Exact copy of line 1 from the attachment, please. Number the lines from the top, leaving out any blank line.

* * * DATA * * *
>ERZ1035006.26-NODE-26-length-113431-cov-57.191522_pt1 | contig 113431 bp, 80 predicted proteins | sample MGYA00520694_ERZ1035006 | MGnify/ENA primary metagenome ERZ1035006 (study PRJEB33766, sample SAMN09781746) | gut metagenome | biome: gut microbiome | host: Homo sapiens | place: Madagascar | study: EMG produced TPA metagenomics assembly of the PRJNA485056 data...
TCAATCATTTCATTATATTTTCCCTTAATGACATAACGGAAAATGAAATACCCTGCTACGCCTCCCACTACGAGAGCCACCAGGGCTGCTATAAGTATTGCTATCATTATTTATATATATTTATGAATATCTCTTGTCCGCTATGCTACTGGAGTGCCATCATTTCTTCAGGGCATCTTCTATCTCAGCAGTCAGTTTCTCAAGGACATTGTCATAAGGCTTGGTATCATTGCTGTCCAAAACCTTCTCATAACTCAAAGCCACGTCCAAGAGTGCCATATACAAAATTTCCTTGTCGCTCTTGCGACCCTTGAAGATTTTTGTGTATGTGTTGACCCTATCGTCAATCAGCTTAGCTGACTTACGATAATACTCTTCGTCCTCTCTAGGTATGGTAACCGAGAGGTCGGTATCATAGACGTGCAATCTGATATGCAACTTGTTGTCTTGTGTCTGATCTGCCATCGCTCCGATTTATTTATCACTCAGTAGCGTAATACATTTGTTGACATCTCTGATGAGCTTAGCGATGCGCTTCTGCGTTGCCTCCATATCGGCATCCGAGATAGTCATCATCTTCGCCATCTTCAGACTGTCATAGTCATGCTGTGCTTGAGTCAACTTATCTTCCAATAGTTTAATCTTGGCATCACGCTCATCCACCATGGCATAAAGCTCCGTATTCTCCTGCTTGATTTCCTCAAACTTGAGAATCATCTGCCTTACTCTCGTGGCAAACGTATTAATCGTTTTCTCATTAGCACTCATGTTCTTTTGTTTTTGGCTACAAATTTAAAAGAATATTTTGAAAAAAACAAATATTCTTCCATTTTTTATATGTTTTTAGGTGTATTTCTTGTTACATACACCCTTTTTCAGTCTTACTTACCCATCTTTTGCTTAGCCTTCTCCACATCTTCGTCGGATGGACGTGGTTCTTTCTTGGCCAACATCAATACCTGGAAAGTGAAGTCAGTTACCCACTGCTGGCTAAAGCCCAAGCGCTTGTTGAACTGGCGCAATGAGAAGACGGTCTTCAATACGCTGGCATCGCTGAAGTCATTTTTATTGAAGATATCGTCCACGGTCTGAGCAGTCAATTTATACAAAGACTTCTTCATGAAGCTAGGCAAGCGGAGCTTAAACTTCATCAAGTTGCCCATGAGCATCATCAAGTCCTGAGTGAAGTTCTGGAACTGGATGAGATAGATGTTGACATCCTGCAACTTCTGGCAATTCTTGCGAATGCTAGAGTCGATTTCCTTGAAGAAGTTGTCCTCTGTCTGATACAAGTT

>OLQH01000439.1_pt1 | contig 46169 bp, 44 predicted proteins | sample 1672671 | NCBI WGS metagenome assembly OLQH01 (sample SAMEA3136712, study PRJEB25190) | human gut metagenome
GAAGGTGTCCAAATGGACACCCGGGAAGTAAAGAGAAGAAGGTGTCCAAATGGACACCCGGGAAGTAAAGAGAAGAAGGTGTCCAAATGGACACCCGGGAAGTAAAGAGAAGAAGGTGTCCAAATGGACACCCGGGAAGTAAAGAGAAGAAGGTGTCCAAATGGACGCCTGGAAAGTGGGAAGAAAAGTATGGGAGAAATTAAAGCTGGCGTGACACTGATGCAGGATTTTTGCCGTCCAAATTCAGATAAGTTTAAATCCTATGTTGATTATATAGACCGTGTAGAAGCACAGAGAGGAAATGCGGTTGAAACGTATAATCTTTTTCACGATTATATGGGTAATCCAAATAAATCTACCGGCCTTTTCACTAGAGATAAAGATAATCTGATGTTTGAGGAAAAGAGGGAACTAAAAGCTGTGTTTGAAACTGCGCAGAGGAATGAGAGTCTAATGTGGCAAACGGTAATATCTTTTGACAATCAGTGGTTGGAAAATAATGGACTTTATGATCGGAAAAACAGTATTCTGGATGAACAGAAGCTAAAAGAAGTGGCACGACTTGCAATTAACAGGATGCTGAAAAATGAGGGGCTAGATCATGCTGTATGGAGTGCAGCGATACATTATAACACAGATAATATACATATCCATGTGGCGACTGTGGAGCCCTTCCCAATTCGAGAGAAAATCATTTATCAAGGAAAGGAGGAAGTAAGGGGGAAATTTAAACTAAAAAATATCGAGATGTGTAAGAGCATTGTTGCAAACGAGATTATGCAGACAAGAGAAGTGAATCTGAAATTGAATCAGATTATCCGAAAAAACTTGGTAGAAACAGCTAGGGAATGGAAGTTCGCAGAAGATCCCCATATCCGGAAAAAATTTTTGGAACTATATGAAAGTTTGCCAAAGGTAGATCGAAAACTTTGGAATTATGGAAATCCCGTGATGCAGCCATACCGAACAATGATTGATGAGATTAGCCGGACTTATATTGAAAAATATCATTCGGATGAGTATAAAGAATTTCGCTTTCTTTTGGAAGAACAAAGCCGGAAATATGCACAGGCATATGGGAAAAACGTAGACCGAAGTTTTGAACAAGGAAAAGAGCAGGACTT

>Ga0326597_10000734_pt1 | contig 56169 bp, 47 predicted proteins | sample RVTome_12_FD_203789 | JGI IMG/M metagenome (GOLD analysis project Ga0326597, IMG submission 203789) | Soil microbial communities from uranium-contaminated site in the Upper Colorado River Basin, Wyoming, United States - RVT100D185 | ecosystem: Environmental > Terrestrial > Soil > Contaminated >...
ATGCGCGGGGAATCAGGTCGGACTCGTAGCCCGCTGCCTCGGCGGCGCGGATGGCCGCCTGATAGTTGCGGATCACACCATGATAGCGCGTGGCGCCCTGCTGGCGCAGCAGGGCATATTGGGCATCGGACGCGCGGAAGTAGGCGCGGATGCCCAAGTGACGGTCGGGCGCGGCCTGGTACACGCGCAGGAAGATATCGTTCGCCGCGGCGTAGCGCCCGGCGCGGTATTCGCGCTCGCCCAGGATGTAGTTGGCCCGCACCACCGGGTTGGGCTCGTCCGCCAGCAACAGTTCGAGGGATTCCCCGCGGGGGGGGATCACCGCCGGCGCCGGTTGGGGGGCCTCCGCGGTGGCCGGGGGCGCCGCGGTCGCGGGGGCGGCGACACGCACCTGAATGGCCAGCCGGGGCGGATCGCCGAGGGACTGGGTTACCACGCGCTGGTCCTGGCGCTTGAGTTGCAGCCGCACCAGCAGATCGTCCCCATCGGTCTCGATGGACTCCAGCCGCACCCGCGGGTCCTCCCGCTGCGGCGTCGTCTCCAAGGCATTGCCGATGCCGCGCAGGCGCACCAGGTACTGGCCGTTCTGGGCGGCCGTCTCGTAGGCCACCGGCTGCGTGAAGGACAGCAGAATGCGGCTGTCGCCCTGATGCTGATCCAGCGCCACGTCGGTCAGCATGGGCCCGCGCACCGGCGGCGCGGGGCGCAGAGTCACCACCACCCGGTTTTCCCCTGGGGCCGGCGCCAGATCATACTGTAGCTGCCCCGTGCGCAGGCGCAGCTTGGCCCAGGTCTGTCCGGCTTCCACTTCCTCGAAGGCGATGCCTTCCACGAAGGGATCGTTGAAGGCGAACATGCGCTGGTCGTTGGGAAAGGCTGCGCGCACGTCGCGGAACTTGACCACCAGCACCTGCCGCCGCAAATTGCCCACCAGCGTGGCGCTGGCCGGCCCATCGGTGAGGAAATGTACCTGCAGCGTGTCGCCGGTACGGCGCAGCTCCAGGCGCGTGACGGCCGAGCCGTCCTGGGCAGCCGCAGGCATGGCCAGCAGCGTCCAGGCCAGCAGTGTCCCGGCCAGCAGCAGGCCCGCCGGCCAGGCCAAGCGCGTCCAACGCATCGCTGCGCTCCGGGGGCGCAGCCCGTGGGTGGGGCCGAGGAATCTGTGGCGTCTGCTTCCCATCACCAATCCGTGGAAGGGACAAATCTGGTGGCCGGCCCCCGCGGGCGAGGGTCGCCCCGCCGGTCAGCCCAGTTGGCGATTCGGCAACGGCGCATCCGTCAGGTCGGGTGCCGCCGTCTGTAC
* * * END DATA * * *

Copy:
>ERZ1035006.26-NODE-26-length-113431-cov-57.191522_pt1 | contig 113431 bp, 80 predicted proteins | sample MGYA00520694_ERZ1035006 | MGnify/ENA primary metagenome ERZ1035006 (study PRJEB33766, sample SAMN09781746) | gut metagenome | biome: gut microbiome | host: Homo sapiens | place: Madagascar | study: EMG produced TPA metagenomics assembly of the PRJNA485056 data...